This week in Jerusalem

Peggy Cidor’s round-up of city affairs.

A damaged light-rail station in Shuafat. (photo credit: SETH J. FRANTZMAN)
A damaged light-rail station in Shuafat.
(photo credit: SETH J. FRANTZMAN)
A financial face-lift
The Bank of Israel building opposite the Prime Minister’s Offices on Givat Ram, will be renovated at a cost of NIS 336 million, including a temporary move to another building.
The works, which will begin in 2015, will take three years – during which the 600 employees will be relocated to a rented financial center in the northern part of the city. The cost for the interim period is budgeted at NIS 85m. Among the scheduled renovation works is the construction of a sheltered structure in the middle of the actual building, to be used in cases of emergency, like missile and rocket attacks, at a cost of NIS 74m.
According to the bank’s officials, the building, which has a unique architectural shape and was built in the early Sixties, needs a serious upgrade to all its infrastructure – pipes, sewerage, air conditioning and energy, as well as earthquake-proofing. It is interesting to note that upon her entry into function, Bank of Israel Governor Karnit Flug halted the renovation plan which was approved almost two years ago and looked into lower-cost alternatives, but eventually admitted that there was no way to avoid the need for substantial renovations. The company that will conduct the works will be chosen by a tender soon to be published. The city’s planning and construction committee has approved the plan.
Transportation plan
Extensive damage was a caused to the light-rail infrastructure by the riots that broke out after last week’s murder of Arab teen Muhammad Abu Khdeir. But a special adhoc task force comprising officials from CityPass and the municipality, headed by Mayor Nir Barkat, has determined that the original prediction of tens of millions of shekels’ worth of damage was an overestimation, though there is still no definitive figure. Most of the damage is to three stations on Beit Hanina Road, which were set on fire, and to the electrical equipment in that part of the line. The main concern, that there was also considerable damage to the rail lines, was unfounded. Until the repair works are completed, CityPass is operating a special bus shuttle service five times an hour from Pisgat Ze’ev through Beit Hanina, Shuafat and French Hill to Ammunition Hill, from where trains are running normally. According to figures provided by the Jerusalem Master Plan for mass transportation, about 25 percent of the passengers using the light rail are residents of the Arab neighborhoods.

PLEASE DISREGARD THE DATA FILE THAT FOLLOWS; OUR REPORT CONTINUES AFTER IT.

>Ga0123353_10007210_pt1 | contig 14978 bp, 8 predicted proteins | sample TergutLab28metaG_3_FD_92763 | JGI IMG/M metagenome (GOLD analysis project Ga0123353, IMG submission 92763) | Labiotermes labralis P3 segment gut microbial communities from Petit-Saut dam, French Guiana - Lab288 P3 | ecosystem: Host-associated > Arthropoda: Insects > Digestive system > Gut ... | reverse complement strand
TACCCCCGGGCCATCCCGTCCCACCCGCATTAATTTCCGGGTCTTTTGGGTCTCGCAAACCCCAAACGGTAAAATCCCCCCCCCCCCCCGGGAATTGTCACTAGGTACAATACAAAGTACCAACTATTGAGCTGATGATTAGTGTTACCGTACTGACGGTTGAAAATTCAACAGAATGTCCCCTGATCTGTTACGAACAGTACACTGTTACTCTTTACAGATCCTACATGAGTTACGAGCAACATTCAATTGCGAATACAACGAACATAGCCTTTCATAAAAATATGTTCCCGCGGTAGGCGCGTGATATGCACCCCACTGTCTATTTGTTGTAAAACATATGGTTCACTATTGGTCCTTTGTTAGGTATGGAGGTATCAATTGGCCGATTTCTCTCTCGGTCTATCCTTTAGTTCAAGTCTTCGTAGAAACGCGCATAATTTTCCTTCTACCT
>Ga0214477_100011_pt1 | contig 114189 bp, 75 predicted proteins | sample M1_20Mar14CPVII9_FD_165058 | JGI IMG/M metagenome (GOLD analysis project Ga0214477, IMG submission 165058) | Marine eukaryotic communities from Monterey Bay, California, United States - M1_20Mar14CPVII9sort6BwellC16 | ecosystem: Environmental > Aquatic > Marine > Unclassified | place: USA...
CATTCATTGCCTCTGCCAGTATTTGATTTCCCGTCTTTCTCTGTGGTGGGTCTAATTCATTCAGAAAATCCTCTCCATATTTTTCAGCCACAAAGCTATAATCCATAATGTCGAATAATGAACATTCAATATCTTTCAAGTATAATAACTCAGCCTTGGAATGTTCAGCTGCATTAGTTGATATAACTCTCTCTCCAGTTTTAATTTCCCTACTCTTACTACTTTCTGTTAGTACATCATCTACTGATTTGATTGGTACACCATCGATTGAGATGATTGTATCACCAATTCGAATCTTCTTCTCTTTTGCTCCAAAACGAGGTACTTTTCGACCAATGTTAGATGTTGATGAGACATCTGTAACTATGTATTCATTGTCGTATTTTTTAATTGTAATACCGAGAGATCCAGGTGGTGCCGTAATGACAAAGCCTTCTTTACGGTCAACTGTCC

Lend an ear
The municipality has agreed to add its financial support to the rescue of archives from the Third Ear, the iconic video store that is shutting down for lack of subscribers and income. The Third Ear’s large and important film archives will be transferred to their new home inside the Jerusalem Film Archives at the Cinematheque, where they will be open to the public. The cost of the transfer and the installation has been estimated at NIS 120,000 at least – and that was the sum the city council allocated last week following a request from Deputy Mayor Ofer Berkovitch (Hitorerut B’Yerushalayim), who holds the culture portfolio.
Think of the children
Residents of the Homat Shmuel (Har Homa) neighborhood are protesting a decision by the municipal education administration to open one of the neighborhood’s kindergartens right in the middle of a construction zone. One of the parents, who did not wish to be identified, said that the kindergarten site was not only hazardous to the children due to the construction activity and machinery around it, but also far away from most of the families’ homes in the neighborhood.